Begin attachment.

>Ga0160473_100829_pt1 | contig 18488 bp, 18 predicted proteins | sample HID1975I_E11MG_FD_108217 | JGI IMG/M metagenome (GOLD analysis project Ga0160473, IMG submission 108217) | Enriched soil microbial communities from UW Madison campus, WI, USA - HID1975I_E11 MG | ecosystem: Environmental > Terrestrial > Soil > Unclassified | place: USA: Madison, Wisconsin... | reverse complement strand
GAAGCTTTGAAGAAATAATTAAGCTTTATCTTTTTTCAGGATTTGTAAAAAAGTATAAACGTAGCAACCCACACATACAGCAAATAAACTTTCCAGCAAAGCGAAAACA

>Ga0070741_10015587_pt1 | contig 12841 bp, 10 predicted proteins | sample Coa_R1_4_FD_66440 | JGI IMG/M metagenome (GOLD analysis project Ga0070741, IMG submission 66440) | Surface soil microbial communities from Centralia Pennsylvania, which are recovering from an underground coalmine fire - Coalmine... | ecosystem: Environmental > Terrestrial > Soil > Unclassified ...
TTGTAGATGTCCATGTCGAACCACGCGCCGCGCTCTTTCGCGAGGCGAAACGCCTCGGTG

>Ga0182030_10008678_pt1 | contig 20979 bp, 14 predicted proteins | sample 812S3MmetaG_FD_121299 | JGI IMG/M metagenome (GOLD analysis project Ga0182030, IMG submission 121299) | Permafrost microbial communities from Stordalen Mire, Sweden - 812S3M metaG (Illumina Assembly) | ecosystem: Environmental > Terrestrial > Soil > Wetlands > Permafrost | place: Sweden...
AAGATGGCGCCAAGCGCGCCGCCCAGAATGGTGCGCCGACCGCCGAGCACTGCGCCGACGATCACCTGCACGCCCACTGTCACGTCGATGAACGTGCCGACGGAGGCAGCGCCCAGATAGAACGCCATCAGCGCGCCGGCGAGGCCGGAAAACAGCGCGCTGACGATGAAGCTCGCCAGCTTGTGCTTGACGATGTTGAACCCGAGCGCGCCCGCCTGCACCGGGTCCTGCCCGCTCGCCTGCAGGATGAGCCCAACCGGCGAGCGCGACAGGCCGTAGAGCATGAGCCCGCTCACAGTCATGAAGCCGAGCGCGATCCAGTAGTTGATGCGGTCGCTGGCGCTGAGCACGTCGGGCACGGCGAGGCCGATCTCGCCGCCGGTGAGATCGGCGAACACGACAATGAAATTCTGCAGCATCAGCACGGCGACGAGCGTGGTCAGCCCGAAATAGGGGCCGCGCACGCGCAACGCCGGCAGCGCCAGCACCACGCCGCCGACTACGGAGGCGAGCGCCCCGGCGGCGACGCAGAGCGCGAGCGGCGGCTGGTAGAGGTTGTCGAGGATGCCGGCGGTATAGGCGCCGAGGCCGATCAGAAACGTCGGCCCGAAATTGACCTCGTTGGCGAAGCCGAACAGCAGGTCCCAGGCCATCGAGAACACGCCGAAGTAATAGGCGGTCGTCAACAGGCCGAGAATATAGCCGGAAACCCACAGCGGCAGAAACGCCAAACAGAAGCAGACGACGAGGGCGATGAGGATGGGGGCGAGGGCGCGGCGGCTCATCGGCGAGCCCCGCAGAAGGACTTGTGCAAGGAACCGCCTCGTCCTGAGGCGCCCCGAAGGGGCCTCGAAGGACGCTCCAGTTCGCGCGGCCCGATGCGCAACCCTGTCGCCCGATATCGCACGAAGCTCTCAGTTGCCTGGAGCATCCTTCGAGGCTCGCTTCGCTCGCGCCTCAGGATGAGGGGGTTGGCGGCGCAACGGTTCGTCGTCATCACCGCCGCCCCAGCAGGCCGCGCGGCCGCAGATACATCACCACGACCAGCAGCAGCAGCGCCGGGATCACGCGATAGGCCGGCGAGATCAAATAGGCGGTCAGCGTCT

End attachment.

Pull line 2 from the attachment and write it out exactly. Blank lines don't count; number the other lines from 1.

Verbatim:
GAAGCTTTGAAGAAATAATTAAGCTTTATCTTTTTTCAGGATTTGTAAAAAAGTATAAACGTAGCAACCCACACATACAGCAAATAAACTTTCCAGCAAAGCGAAAACA